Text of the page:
We’ve done multiple columns on the risks in the perioperative period of patients with known or suspected obstructive sleep apnea (OSA). A new study (Kaw 2012) identified patients who had undergone polysomnography and then had noncardiac surgery. From the group they identified 282 patients with apnea-hypopnea indices (AHI) of 5 or above as having OSA. They then developed a propensity score-matched control group from those who had a polysomnogram but had AHI indices less than 5. The group with OSA was almost 7 times more likely to have overall complications, 8 times more likely to have postoperative hypoxemia, and over 4 times more likely to require transfer to an ICU. They also had longer lengths of stay.
Respiratory failure accounted for 35% of the complications. A previous study (Memtsoudis 2011) had also shown about a 5-fold increase in respiratory failure in patients with OSA undergoing noncardiac surgery. The latter study showed patients with OSA developed pulmonary complications more frequently than their matched controls after both orthopedic and general surgical procedures.
Kaw et al. discuss that the negative effects of sedative, analgesic and anesthetic agents can worsen OSA both by decreasing pharyngeal tone and by decreasing the arousal responses to hypoxia, hypercarbia, and obstruction. They also note that some of the “later” events may be due to the rebound increase in REM sleep that is higher, for example, on the third night rather than first night.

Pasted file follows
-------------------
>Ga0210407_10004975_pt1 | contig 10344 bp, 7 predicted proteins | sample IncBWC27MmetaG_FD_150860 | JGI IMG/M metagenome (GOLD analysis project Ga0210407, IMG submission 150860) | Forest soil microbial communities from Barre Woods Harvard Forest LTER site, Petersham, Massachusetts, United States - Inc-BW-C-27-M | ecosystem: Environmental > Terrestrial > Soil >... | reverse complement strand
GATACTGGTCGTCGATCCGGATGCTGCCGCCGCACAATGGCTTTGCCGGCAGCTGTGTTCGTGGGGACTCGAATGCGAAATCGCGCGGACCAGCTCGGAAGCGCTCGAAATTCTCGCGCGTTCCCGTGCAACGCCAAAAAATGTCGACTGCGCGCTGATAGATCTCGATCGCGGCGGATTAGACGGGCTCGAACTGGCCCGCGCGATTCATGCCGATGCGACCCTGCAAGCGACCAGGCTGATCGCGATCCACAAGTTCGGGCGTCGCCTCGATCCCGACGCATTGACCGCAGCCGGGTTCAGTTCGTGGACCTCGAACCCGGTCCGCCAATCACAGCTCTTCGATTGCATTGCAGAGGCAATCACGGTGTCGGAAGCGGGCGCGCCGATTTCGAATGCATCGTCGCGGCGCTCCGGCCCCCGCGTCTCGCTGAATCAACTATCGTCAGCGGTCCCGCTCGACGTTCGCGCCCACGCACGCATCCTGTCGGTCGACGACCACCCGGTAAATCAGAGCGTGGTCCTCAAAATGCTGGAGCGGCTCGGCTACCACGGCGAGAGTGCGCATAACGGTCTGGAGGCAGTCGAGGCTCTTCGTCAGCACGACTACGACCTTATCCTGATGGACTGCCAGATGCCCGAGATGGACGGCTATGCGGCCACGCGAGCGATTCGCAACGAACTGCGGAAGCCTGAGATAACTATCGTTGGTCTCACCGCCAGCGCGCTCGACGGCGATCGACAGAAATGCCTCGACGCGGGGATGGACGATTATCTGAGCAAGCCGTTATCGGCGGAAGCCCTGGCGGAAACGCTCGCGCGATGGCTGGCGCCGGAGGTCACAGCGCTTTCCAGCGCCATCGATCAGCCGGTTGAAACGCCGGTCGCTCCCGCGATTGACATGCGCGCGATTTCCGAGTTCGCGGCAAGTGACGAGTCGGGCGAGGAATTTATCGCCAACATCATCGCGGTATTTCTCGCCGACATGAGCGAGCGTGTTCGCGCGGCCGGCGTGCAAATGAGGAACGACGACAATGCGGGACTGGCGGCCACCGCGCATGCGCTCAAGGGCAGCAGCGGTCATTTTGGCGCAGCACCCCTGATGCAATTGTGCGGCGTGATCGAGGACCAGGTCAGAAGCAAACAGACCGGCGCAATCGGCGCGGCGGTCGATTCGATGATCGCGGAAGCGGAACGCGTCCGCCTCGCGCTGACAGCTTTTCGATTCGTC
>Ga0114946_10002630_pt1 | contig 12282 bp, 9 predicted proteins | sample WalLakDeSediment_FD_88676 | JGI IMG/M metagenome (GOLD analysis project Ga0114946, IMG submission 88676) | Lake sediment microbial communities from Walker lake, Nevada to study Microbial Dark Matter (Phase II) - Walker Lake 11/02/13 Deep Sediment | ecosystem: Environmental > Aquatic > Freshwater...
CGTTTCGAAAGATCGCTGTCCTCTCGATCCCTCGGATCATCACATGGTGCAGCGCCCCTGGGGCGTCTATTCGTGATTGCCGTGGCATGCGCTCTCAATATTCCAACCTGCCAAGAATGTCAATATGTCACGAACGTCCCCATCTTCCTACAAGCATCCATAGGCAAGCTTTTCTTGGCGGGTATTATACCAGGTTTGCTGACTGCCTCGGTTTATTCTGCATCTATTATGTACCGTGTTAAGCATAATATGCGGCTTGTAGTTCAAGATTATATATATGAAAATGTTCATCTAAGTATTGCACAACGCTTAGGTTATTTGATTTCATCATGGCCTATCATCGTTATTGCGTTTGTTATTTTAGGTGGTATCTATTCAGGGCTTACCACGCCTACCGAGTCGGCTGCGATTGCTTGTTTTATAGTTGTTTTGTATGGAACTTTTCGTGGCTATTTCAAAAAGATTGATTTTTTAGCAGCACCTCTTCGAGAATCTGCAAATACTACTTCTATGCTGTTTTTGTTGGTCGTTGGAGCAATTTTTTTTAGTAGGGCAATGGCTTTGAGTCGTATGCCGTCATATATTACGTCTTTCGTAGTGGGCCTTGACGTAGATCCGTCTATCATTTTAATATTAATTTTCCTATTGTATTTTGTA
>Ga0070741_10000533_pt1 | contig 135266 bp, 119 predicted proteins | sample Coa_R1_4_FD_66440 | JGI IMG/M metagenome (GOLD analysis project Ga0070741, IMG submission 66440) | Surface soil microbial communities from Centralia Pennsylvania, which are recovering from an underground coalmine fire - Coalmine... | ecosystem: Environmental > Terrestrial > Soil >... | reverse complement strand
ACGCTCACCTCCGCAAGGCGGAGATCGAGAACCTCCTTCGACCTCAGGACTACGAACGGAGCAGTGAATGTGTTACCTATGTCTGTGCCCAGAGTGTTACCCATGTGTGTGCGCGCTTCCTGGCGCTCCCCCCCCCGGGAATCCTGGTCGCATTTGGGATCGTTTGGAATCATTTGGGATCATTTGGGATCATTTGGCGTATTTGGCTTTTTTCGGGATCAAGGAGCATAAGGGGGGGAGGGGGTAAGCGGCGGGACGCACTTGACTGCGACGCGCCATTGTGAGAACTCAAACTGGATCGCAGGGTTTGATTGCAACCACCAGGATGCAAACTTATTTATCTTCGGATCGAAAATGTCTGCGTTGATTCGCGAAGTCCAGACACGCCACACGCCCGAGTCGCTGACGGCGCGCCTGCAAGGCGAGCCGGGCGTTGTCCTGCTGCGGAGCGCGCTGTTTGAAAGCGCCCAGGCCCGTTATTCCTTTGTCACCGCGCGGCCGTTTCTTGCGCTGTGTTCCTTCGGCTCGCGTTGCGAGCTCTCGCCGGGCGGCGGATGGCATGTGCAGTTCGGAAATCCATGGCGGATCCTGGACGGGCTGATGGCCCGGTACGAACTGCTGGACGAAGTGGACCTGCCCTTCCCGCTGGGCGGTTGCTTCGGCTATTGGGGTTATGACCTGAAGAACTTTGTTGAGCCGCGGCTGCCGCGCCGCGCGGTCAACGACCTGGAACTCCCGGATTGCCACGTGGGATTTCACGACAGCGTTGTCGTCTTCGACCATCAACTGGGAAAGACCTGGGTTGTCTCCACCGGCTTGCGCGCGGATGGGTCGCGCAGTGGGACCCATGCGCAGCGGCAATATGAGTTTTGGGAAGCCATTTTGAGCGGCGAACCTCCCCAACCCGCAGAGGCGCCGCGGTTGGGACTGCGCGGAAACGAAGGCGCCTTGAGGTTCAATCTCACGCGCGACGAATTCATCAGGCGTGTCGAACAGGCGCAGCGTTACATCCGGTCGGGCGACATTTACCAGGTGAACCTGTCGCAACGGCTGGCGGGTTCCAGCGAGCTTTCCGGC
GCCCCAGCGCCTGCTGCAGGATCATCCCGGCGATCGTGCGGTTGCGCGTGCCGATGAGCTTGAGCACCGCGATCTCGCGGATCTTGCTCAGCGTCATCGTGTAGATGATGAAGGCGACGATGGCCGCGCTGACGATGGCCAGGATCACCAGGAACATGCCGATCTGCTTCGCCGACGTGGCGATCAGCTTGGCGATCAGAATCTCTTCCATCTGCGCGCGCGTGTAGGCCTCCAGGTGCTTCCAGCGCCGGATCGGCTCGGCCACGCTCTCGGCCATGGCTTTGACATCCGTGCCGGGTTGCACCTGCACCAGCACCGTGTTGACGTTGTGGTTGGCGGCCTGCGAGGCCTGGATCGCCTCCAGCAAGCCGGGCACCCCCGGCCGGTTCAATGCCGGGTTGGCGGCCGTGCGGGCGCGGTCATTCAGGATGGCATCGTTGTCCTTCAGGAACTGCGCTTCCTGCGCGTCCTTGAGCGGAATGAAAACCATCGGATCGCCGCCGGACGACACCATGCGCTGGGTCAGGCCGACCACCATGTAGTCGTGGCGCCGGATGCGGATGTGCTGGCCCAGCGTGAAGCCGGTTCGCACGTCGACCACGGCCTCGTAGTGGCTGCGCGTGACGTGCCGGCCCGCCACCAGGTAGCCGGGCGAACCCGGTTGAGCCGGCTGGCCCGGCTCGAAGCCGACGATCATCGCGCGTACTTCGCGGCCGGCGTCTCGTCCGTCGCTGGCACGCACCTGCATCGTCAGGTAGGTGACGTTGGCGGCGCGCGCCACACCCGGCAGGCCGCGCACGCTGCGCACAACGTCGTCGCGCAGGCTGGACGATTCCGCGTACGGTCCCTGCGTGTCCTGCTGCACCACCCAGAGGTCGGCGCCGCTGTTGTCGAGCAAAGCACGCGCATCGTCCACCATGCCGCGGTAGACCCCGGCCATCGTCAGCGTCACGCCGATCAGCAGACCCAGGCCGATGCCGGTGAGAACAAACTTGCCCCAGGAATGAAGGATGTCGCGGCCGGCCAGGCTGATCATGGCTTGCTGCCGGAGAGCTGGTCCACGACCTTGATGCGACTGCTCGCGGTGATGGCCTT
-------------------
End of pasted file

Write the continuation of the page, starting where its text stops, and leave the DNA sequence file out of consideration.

A brief article (Nitsun 2012) on using the STOP-BANG questionnaire to screen for OSA pre-operatively also gave some common sense guidelines for managing patients with suspected OSA postoperatively. Those recommendations include considering opioid-sparing pain management, full reversal of any neuromuscular blockade used, monitoring the patient with capnography, and ensuring patients are not kept supine when extubated. It also has a discussion about whether procedures in patients with known or suspected OSA should be done in an ambulatory vs. hospital setting.
See some of our prior columns on obstructive sleep apnea in the perioperative period:
Patient Safety Tips of the Week:
June 10, 2008 “Monitoring the Postoperative COPD Patient”
August 18, 2009 “ ”
August 17, 2010 “ ”
July 13, 2010 “Postoperative Opioid-Induced Respiratory Depression”
February 22, 2011 “Rethinking Alarms”
November 22, 2011 “Perioperative Management of Sleep Apnea Disappointing”
What’s New in the Patient Safety World columns:
November 2010 “More on Preoperative Screening for Obstructive Sleep Apnea”
Roop Kaw R, Pasupuleti V, Walker E et al. Postoperative Complications in Patients With Obstructive Sleep Apnea. Chest 2012; 141(2): 436-441
Memtsoudis S, Liu SS, Ma Y, et al. Perioperative Pulmonary Outcomes in Patients with Sleep Apnea After Noncardiac Surgery. Anesth Analg 2011; 112: 113-121
Nitsun M. A Simple Way to Screen For Obstructive Sleep Apnea. Outpatient Surgery Magazine. February 2012